Three seekers desired to live on their own — separately — to become closer to God, but first they needed permission from their leader (abbot?). So they went to him, explained their desire and requested permission. He was quiet for a while and then denied their request, saying “No, my children. What you must do to become closer to God and learn more about your inner souls is to go into the desert together and live as a family. One of you will be the father, one the mother, and one the child. After a time you must switch roles until each has lived in the role of father, mother, and child. In this way you will learn humility, compassion, love, service, obedience, forgiveness, patience, and more. Most of all you will learn who you are in your soul; who you are in God.

  2. Eva on January 19, 2023 at 14:24

    A Music Director once gave me the opportunity to sing a duet. It was supposed to be an easier option than singing a solo – less stressful. The opposite was true. Duets can be wonderfully fulfilling, in ways that solo singing falls short, but it is so much more challenging, especially when there is a lack of trust. And choral singing… in my view, this is the best!

  3. John G. on January 19, 2023 at 11:47

    Solitude can be a place of safety untroubled by difference. I need it to get my individual work done, but it isolates me from others’ fellowship and cooperation. Solitude keeps me in control separated from shared reality. I mean life as it is actually being lived in the world. This separation is a great loss to me. Having to relate to people who are different from me helps me share their lives. Even confrontation can call on me to evaluate my purpose and focus my effort. I do not need to be appalled by difference because it represents someone else’s reality. And that person was created by God for a special purpose just as I was. Oh, if I could only stop shying away from people who are different from me and participate in the rich variety of lives being lived around me!

  4. J. Hishikawa on January 19, 2023 at 10:10

    Saint Paul and Timothy are a good example.

  5. Judy Hunter on January 19, 2023 at 07:39

    Wonderful sermon full of wisdom!! Life’s journey is better and was intended to be shared with others/

  6. Carney Ivy on January 14, 2021 at 08:18

    This is beautiful!!! Thank you! I have shared this with my family, friends and spiritual director. You have spoken so eloquently to the clash of my struggles with who and how I should perform in society and following my faith. It is a tricky balance. Trusting one’s neighbor and being trustworthy also is crucial! Thank you!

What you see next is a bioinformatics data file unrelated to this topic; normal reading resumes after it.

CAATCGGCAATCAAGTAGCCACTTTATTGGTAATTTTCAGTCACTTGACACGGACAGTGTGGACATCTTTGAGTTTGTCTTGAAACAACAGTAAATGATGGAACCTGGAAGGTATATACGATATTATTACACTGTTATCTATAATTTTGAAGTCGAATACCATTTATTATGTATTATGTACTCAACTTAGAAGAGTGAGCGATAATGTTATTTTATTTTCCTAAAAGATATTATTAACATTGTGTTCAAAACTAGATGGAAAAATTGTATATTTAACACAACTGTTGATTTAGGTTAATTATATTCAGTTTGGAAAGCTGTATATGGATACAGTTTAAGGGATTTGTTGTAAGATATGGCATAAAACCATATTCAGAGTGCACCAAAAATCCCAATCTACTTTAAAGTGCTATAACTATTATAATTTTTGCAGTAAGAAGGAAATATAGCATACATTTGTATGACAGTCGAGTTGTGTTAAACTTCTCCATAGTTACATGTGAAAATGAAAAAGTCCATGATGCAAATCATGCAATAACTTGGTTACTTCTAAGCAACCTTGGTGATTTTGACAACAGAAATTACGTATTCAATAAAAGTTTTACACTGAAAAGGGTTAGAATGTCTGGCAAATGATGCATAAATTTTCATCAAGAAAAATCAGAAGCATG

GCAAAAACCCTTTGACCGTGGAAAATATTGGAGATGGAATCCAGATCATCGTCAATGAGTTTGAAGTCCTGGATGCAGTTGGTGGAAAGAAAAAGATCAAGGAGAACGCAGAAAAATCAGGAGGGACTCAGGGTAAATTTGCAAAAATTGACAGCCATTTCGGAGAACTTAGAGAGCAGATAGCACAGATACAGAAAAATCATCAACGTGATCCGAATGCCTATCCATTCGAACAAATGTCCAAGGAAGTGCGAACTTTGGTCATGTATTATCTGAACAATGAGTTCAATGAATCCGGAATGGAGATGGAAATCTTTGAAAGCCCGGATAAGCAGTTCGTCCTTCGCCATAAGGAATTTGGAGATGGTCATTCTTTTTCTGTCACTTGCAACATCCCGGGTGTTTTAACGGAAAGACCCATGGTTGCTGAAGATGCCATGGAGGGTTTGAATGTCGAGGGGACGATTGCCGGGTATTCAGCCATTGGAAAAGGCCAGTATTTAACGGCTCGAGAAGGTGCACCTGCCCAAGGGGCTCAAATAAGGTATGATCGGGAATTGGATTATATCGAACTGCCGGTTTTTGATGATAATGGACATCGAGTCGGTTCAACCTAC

7. SusanMarie on January 14, 2021 at 07:35

    We can all read or hear this message from a new point of view after nearly a year of living with a pandemic. We can work together for and toward the common good, or we can declare our right to independence and “freedom” as individuals. It has been shown clearly that dropping our individualism and working together is the best way, and yet here we are…

  8. Bev Cone on January 14, 2021 at 06:40

    How about in January, 2021? How do we apply this now – being alone to keep the Covid virus from spreading and living a new way of life, people reaching out to each other in the U.S. with anger, fighting for control, instead of working together? Let’s pray for understanding and hope during this difficult time.

  9. Marta Engdahl on January 27, 2020 at 22:28

    Getting along with a partner is not easy, requires self-awareness, insight, patience, and “love”. Thank you for this perceptive reminder of our position in the universe.

  10. larimore on January 27, 2020 at 16:43

    Thank you, Brother Glenn, for this. As I grow older, I realize I am less tolerant of others. I need to keep the awareness of greater compassion….. with God’s help.


  11. James Rowland on January 27, 2020 at 08:57

    Oh yes, Br. Sean, it is more comfortable doing my spiritual “projects” individually eg.meditate in the quiet of my room but for me the real outcome is to do the “group work” of cooperation and love with others— sometimes difficult and frustrating. Thank you for focusing on a real and constant struggle. I will remember the Jesus- aspect in what often seems chaotic. Blessings.

  12. Jeanne DeFazio on January 27, 2020 at 08:45

    Sharing this today:
    The “sprinkled blood that speaks a better word than the blood of Abel,”[3]which cried out for vengeance, is the blood of Jesus, which freely shed and shared, brings access to God here, in you and in your neighbor.

    Surely real life is a journey, not a test; and it is a journey best traveled with company.

  13. Chris on January 27, 2020 at 08:20

    Thank you for your insights, and for taking the time to collect them. I am pondering them today as I spend the day alone.

  14. Louis on February 19, 2019 at 04:07

    Truely inspired, was actually in an island of individualism